There is probably no more eye-popping US example of underground commercial real estate development than Kansas City’s SubTropolis. Billed as “The World’s Largest Underground Business Complex”, SubTropolis is a mixed industrial-office-warehouse facility sporting a stunning 55 million square feet — and growing. Dug into an active limestone mine and reaching depths of 160 feet beneath the surface, the property contains almost seven miles of illuminated, paved roads, plus several miles of railroad track.
As the complex’s pitch says:
Move to SubTropolis and enjoy these standard benefits:
- Low lease rates — 30-50% less than above ground facilities
- Low utility costs — 50-70% savings in total energy costs
- Constant temperature and humidity levels — protect your products and make your employees more productive
- Maximum flexibility — for expansion and seasonal surges
- On-site services — management, maintenance and 24/7 security so you can run your business, not your building
- Sustainability — you’re more sustainable without the upfront costs (Check out our green statement.)
Data Center Digs In
Sustainability, energy savings, low utility costs — if the benefits list of this unique property seems to you like a good match for data center location, you’re not alone. As reported in NREI Online, SubTropolis’s developer is working with Iowa-based LightEdge Solutions to install a new data center by spring 2014. LightEdge is taking occupancy of 20,000 square feet with a deal to ultimately occupy 60,000 sq. ft of the facility’s monster footprint.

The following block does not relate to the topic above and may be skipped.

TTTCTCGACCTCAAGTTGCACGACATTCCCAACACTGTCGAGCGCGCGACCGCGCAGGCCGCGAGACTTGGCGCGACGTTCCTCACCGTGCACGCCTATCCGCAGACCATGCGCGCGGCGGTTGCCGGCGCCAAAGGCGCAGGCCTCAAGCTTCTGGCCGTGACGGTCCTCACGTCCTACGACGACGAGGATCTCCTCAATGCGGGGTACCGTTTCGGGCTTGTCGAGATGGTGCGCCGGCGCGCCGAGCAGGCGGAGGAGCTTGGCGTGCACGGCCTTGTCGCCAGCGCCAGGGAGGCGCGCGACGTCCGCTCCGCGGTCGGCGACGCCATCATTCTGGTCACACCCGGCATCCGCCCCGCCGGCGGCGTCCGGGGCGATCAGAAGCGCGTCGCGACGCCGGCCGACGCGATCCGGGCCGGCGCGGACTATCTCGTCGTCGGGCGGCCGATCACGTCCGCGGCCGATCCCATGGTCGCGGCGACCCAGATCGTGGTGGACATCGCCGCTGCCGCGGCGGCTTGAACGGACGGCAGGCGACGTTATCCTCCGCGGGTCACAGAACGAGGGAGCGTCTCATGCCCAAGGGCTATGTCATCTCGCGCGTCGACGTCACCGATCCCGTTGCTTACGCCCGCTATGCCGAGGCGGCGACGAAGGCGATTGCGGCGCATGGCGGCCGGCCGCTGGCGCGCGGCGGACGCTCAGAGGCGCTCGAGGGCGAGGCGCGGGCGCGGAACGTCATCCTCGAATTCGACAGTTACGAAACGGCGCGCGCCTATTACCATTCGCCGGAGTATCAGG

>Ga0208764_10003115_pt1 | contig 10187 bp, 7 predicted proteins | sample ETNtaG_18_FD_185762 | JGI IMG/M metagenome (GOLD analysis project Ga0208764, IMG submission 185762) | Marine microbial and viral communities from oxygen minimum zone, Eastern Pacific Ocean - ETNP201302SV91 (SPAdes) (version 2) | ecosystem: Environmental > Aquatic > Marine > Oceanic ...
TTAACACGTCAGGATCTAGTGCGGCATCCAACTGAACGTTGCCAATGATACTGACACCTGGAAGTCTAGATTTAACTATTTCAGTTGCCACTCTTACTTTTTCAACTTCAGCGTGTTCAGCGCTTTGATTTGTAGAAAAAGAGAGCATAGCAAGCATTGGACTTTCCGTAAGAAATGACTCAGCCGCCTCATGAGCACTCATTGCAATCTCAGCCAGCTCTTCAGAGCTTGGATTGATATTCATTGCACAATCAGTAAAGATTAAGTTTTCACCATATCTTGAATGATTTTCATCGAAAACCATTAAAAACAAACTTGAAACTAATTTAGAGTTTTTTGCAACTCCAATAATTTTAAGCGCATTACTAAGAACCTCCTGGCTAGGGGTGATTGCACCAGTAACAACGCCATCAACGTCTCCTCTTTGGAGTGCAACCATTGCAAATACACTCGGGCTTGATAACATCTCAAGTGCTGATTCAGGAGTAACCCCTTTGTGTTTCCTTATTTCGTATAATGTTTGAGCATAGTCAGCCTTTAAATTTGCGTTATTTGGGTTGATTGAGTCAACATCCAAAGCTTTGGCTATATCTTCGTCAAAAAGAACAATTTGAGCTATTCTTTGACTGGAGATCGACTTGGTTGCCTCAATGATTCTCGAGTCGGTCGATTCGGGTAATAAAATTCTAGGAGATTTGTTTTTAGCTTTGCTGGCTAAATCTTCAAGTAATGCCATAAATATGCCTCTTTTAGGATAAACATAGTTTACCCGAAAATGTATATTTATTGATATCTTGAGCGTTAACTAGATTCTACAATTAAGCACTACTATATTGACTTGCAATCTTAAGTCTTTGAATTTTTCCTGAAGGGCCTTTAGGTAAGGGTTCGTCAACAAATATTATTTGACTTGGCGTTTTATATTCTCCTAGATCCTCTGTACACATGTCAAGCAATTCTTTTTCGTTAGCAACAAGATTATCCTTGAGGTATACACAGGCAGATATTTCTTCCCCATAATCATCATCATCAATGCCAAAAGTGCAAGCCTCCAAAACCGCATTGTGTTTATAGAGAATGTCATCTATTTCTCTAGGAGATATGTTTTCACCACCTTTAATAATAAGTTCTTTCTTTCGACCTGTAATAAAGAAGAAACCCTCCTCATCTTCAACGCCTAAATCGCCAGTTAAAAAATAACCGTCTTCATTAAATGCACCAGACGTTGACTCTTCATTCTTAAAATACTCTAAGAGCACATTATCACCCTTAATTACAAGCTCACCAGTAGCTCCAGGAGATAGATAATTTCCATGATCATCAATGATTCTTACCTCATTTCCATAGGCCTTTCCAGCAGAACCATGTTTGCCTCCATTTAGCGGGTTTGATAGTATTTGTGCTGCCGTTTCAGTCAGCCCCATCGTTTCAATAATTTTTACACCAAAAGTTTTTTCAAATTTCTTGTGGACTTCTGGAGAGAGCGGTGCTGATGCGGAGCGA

“Masterson says his firm already has agreements to host carriers such as AT&T, Surewest, TW Telecom, Time Warner, Unite and Windstream. The company plans to provide network connectivity up to 10 gigabits per second. Masterson says the underground facility will provide benefits that are just not achievable with above-ground construction.
“The flexibility aspect is amazing, we can expand into new space within 90 days,” he says. “Also, Subtropolis is laid out in grid fashion, we don’t have to work around weird-angled wall space. The best aspect, of course, is how secure the structure is against weather or instability.”
Other underground facilities across the country have been reaching out to start commercial data hosting. Iron Mountain Inc., one of the most well-known data storage firms, has been leasing underground space to the U.S. government for years, and this year decided to open its underground facility in Boyers, Pa. for colocation. The former limestone mine is positioned 220 feet below ground, with ambient temperatures in the mid-50s and geothermal cooling. Marriott already leases 12,500 sq. ft. there for disaster recovery purposes.”